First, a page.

Often, the halls where I’ve encountered the most incredible musical performances have been pretty utilitarian. Some were cramped, others had questionable acoustics or sight lines, and many were bland to the eye. Something, quite simply, was missing.
The big auditorium at Indiana University comes to mind or the related high school where the weekly Saturday night operas were presented or my hometown’s Memorial Hall and National Cash Register Company’s venue. (NCR’s back in the day before naming rights.) Even Philharmonic Hall in Manhattan, as it was known then, or Chicago’s.
Here are ten I remember quite differently, with fondness.
- Music Hall, Cincinnati. The acoustics up in the second balcony, where I usually sat, were crisp and clear. The two-tier Italianate horseshoe balcony looked timeless. And the proscenium was encased in a lacework of small golden lights. Yes, it was a large hall and still is, even after some judicious trimming. Home of the Cincinnati Symphony, as well as the opera and May Festival. My favorite of all time.
- Musical Arts Center, Bloomington, Indiana. Designed primarily as an opera house, it has some of the best technical support for creative stagecraft in the New World, and acoustics to match. It’s a small theater by American standards, a plus for the singers and audience alike, and its three-tier balcony makes you feel like you’re onstage when it comes to observing the action. The hall’s still flexible for orchestral and ballet performances by the world-acclaimed Jacobs School of Music students and faculty and guests.
- Sanders Theater, Harvard University, Cambridge, Massachusetts. It’s like an indoor version of Shakespeare’s Globe, with plenty of glowing wood all around. It’s a small stage, although the Boston Symphony used to play there in its early days. For us, it’s the home of the Boston Revels’ Christmas productions, first and foremost.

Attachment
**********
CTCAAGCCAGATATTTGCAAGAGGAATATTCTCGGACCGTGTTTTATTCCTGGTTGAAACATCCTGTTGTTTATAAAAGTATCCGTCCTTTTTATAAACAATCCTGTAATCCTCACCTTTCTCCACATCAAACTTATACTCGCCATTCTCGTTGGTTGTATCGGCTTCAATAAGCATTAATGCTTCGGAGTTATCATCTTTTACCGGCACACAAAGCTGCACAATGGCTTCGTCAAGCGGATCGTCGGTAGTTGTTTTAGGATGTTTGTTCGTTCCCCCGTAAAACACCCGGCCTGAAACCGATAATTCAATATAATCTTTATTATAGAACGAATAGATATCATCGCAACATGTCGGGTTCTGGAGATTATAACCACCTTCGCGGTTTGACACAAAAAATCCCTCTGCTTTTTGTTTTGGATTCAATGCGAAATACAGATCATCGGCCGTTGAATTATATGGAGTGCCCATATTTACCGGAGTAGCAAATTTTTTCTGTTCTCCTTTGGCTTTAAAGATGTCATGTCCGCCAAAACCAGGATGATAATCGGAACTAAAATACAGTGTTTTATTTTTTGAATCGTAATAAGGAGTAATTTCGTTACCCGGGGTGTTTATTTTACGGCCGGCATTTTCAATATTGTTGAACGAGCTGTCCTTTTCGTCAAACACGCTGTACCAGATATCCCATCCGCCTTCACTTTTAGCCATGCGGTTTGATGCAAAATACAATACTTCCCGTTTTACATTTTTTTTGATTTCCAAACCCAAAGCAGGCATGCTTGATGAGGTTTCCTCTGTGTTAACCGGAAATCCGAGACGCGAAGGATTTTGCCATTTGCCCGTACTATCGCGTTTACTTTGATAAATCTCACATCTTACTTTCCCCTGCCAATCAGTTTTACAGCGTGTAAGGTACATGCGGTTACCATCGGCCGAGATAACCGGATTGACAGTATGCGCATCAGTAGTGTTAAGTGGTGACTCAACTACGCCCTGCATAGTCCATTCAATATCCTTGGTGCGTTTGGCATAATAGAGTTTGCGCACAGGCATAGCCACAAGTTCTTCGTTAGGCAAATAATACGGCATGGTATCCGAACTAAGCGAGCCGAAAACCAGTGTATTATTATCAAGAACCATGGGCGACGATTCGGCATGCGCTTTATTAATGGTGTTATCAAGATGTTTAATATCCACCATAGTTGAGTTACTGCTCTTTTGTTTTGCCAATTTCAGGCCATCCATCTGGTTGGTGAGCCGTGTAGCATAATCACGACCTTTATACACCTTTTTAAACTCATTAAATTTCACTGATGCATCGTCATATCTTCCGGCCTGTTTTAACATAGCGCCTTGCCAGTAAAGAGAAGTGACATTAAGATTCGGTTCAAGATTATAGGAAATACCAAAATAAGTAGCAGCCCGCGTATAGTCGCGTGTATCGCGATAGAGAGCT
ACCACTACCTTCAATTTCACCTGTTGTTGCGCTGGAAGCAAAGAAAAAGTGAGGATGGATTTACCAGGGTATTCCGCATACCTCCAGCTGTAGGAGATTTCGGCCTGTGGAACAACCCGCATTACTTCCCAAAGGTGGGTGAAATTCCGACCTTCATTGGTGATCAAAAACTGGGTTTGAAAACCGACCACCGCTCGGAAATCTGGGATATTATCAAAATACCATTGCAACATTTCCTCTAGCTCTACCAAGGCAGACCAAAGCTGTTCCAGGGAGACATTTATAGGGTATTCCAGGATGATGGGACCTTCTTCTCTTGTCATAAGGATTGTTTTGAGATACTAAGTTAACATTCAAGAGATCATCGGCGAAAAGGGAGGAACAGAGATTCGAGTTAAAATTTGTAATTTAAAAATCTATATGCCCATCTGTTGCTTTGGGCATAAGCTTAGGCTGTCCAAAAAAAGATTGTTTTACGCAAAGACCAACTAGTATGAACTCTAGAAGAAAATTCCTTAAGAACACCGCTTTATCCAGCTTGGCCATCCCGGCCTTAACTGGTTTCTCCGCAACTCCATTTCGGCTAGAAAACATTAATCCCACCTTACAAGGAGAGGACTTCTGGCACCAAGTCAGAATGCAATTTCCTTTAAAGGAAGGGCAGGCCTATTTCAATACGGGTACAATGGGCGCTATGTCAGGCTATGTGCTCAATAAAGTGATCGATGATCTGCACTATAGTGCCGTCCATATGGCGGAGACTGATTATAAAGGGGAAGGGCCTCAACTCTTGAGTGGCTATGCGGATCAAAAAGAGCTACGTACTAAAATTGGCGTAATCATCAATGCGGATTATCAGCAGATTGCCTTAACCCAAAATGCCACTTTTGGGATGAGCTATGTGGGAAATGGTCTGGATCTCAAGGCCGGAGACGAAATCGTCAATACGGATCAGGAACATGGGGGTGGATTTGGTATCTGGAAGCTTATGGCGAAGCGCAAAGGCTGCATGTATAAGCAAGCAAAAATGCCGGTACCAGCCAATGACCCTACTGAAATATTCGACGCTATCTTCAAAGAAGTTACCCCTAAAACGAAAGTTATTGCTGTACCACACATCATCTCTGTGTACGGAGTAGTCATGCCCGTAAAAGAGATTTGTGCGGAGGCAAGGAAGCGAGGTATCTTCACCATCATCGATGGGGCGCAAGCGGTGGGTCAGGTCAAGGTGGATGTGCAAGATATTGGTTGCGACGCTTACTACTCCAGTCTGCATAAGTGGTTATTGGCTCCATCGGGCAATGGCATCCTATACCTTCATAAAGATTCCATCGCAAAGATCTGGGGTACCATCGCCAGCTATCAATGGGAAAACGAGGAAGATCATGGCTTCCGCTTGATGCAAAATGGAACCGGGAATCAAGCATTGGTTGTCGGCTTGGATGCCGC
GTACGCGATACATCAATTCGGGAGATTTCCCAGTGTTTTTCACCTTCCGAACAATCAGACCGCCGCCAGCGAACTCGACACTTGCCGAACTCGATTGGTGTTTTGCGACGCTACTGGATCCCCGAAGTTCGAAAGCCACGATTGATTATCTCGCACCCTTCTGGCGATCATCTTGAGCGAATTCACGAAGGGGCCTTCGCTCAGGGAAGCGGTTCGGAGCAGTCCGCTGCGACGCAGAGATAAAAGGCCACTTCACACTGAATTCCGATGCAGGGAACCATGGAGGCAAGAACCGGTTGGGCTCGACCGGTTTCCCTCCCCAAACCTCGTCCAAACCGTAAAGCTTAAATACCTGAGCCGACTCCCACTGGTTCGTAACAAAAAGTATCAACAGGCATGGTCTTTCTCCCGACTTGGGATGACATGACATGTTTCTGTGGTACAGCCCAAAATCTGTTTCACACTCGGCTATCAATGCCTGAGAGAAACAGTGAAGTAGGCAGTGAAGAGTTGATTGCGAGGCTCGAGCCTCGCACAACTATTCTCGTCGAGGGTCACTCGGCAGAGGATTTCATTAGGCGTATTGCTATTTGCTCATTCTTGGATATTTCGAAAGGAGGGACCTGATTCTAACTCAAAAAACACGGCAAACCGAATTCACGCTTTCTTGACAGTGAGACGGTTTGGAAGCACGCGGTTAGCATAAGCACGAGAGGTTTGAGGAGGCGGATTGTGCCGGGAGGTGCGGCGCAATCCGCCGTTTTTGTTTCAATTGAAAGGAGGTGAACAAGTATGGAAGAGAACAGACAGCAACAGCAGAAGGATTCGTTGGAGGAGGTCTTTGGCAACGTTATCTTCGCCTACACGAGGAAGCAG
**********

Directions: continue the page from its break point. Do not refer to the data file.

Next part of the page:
- The Meyerhoff, Baltimore. Opened in 1982 in the Mount Vernon neighborhood, the hall is a delight that includes clean sight lines throughout the auditorium and wonderful spaces for audiences before, after, and during intermissions. When I lived just up the street, folks in the know were still lamenting the orchestra’s move from the Lyric Opera House a block away, but I never had an opportunity for comparison.
- Symphony Hall, Boston. For many, this is the ideal hall, rich in history. Two-thirds the size of Cincinnati’s, its acoustics are often praised, but I sense it’s a case of the sound onstage, where musicians can hear each other with ease, versus what’s heard in the audience. (Carnegie Hall in Manhattan is a similar situation.) I’m hoping to get back, maybe taking the train down for a Friday afternoon BSO concert.
- Jordan Hall, New England Conservatory, Boston. Having undergone an expensive restoration, it’s a jewel of a historic concert hall. Just the right size for performers and audience alike.
- Severance Hall, Cleveland. It’s like being encased in pearls, the best I can explain it. The orchestra’s summer home, the Blossom Music Center, has a similar feel, except it’s in glowing wood and open on all sides – I’ve always heard the concerts while sitting on blankets on the sloping hillside.
- The Peristyle, Toledo Museum of Art, Ohio. The open space is more like an Italian garden without the greens. The idea of attending concerts in an art museum leads to other memories, especially Dayton’s delightful hall with tapestries on the wall or Manchester, New Hampshire’s, before the additions.
- Akron Civic Theater, Ohio. A wonderful example of preserving an old movie house.
- Music Hall, Portsmouth, New Hampshire. A small horse-shoe balcony type house built in 1878 for vaudeville and lovingly restored, it’s home to everything from live music and dance to lectures to classic movies and the Met’s Live-in-HD series.
Let me add honorable mentions to Mechanics Hall in Worcester, Massachusetts, and Faneuil Hall in Boston. I’ve been inside both and am impressed but have yet to hear a live performance in them.